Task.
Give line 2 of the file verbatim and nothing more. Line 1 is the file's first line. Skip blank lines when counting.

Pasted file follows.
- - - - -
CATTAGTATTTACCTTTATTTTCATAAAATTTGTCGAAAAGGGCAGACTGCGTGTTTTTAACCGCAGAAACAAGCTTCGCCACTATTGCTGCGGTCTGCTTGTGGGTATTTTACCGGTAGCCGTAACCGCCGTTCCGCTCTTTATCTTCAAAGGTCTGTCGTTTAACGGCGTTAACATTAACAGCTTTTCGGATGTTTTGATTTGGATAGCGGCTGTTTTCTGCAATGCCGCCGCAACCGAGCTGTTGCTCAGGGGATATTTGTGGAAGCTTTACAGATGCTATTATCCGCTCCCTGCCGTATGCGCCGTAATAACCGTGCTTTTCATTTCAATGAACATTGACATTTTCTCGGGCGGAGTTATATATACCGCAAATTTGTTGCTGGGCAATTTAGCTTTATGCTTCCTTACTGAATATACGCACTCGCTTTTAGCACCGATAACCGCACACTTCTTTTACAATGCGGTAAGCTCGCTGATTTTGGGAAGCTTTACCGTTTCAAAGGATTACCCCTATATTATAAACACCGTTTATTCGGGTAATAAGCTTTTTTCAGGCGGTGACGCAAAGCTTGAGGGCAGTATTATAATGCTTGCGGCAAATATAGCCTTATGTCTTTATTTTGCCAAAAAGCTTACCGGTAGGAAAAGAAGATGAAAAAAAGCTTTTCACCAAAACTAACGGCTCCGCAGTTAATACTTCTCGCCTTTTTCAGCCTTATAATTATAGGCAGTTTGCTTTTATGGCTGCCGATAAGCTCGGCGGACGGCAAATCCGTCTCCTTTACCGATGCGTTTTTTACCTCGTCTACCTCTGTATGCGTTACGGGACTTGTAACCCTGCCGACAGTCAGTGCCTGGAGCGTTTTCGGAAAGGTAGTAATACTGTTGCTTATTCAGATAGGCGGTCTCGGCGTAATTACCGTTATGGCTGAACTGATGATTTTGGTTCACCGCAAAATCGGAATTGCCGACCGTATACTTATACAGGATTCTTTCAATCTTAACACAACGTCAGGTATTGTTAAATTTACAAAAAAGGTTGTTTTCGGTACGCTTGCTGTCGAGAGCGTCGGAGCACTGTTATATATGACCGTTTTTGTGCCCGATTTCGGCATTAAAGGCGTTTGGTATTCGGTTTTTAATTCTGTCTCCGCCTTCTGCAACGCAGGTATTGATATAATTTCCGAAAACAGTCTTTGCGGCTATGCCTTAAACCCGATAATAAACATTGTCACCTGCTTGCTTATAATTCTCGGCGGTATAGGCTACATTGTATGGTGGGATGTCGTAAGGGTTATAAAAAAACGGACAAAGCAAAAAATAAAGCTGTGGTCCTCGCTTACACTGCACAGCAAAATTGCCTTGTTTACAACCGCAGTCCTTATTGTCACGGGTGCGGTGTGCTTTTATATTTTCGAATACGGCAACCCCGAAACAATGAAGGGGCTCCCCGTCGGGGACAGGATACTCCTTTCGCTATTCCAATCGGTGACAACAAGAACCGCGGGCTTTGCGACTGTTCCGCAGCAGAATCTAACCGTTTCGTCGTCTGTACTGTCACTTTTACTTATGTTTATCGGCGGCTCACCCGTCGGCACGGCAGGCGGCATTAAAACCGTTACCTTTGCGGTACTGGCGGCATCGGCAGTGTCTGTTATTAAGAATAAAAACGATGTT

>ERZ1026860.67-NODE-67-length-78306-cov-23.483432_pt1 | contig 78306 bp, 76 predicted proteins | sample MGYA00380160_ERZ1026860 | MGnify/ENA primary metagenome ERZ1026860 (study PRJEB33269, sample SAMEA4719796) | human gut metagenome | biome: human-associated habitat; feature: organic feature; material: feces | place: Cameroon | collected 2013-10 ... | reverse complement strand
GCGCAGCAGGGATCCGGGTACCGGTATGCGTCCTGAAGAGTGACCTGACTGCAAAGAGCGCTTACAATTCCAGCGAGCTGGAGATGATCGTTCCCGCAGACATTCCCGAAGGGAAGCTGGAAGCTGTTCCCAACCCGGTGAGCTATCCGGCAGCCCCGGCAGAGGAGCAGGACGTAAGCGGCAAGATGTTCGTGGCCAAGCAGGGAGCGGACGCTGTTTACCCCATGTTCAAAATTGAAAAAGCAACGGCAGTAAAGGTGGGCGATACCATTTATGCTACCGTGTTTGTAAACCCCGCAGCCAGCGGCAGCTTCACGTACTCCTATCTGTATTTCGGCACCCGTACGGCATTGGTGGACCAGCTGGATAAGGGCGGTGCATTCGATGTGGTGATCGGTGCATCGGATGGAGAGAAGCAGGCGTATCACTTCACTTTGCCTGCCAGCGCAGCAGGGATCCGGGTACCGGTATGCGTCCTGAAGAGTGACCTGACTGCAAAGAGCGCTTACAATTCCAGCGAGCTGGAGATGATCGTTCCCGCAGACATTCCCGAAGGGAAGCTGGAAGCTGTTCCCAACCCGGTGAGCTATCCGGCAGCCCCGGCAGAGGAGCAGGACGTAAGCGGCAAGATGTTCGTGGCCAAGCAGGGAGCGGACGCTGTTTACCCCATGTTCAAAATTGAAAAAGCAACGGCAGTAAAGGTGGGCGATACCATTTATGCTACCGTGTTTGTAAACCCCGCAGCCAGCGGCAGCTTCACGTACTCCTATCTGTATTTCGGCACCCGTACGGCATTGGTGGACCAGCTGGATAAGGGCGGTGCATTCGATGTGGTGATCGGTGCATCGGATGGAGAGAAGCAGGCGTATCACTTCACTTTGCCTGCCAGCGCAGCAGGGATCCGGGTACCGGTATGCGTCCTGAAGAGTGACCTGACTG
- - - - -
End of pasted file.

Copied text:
>ERZ1026860.67-NODE-67-length-78306-cov-23.483432_pt1 | contig 78306 bp, 76 predicted proteins | sample MGYA00380160_ERZ1026860 | MGnify/ENA primary metagenome ERZ1026860 (study PRJEB33269, sample SAMEA4719796) | human gut metagenome | biome: human-associated habitat; feature: organic feature; material: feces | place: Cameroon | collected 2013-10 ... | reverse complement strand